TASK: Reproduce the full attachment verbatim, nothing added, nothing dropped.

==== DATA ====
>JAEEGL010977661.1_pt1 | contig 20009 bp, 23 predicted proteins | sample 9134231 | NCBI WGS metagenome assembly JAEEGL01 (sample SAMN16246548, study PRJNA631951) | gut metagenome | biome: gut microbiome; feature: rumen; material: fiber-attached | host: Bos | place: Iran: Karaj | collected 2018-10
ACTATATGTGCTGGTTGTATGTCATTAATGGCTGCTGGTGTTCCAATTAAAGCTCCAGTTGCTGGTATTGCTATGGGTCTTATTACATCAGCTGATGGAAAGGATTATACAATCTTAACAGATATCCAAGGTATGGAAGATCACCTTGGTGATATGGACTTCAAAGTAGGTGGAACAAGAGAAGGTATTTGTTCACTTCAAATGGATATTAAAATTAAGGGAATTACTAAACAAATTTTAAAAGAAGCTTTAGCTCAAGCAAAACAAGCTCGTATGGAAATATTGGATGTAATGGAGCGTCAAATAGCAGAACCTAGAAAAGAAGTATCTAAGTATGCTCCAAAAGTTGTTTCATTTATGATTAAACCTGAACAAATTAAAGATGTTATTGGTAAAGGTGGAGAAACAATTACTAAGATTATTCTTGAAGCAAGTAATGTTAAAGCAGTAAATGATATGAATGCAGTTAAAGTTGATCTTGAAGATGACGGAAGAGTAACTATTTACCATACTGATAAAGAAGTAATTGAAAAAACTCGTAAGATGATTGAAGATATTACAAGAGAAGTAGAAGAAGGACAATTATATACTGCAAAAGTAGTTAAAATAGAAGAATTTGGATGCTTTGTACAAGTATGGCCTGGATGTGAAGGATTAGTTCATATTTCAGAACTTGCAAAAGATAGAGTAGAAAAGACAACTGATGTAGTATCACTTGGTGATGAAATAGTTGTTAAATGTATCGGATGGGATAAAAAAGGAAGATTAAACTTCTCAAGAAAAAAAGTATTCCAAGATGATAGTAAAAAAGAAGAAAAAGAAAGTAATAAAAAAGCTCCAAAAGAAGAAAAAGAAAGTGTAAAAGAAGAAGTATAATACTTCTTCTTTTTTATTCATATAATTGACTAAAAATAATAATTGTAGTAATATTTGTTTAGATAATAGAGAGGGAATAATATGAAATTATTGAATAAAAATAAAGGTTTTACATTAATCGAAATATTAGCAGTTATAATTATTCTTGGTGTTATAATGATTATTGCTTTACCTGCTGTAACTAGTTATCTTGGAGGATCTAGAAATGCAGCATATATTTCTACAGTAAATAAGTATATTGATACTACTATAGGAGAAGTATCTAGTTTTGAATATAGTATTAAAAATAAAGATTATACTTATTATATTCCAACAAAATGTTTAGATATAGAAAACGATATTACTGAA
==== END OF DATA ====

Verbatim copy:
>JAEEGL010977661.1_pt1 | contig 20009 bp, 23 predicted proteins | sample 9134231 | NCBI WGS metagenome assembly JAEEGL01 (sample SAMN16246548, study PRJNA631951) | gut metagenome | biome: gut microbiome; feature: rumen; material: fiber-attached | host: Bos | place: Iran: Karaj | collected 2018-10
ACTATATGTGCTGGTTGTATGTCATTAATGGCTGCTGGTGTTCCAATTAAAGCTCCAGTTGCTGGTATTGCTATGGGTCTTATTACATCAGCTGATGGAAAGGATTATACAATCTTAACAGATATCCAAGGTATGGAAGATCACCTTGGTGATATGGACTTCAAAGTAGGTGGAACAAGAGAAGGTATTTGTTCACTTCAAATGGATATTAAAATTAAGGGAATTACTAAACAAATTTTAAAAGAAGCTTTAGCTCAAGCAAAACAAGCTCGTATGGAAATATTGGATGTAATGGAGCGTCAAATAGCAGAACCTAGAAAAGAAGTATCTAAGTATGCTCCAAAAGTTGTTTCATTTATGATTAAACCTGAACAAATTAAAGATGTTATTGGTAAAGGTGGAGAAACAATTACTAAGATTATTCTTGAAGCAAGTAATGTTAAAGCAGTAAATGATATGAATGCAGTTAAAGTTGATCTTGAAGATGACGGAAGAGTAACTATTTACCATACTGATAAAGAAGTAATTGAAAAAACTCGTAAGATGATTGAAGATATTACAAGAGAAGTAGAAGAAGGACAATTATATACTGCAAAAGTAGTTAAAATAGAAGAATTTGGATGCTTTGTACAAGTATGGCCTGGATGTGAAGGATTAGTTCATATTTCAGAACTTGCAAAAGATAGAGTAGAAAAGACAACTGATGTAGTATCACTTGGTGATGAAATAGTTGTTAAATGTATCGGATGGGATAAAAAAGGAAGATTAAACTTCTCAAGAAAAAAAGTATTCCAAGATGATAGTAAAAAAGAAGAAAAAGAAAGTAATAAAAAAGCTCCAAAAGAAGAAAAAGAAAGTGTAAAAGAAGAAGTATAATACTTCTTCTTTTTTATTCATATAATTGACTAAAAATAATAATTGTAGTAATATTTGTTTAGATAATAGAGAGGGAATAATATGAAATTATTGAATAAAAATAAAGGTTTTACATTAATCGAAATATTAGCAGTTATAATTATTCTTGGTGTTATAATGATTATTGCTTTACCTGCTGTAACTAGTTATCTTGGAGGATCTAGAAATGCAGCATATATTTCTACAGTAAATAAGTATATTGATACTACTATAGGAGAAGTATCTAGTTTTGAATATAGTATTAAAAATAAAGATTATACTTATTATATTCCAACAAAATGTTTAGATATAGAAAACGATATTACTGAA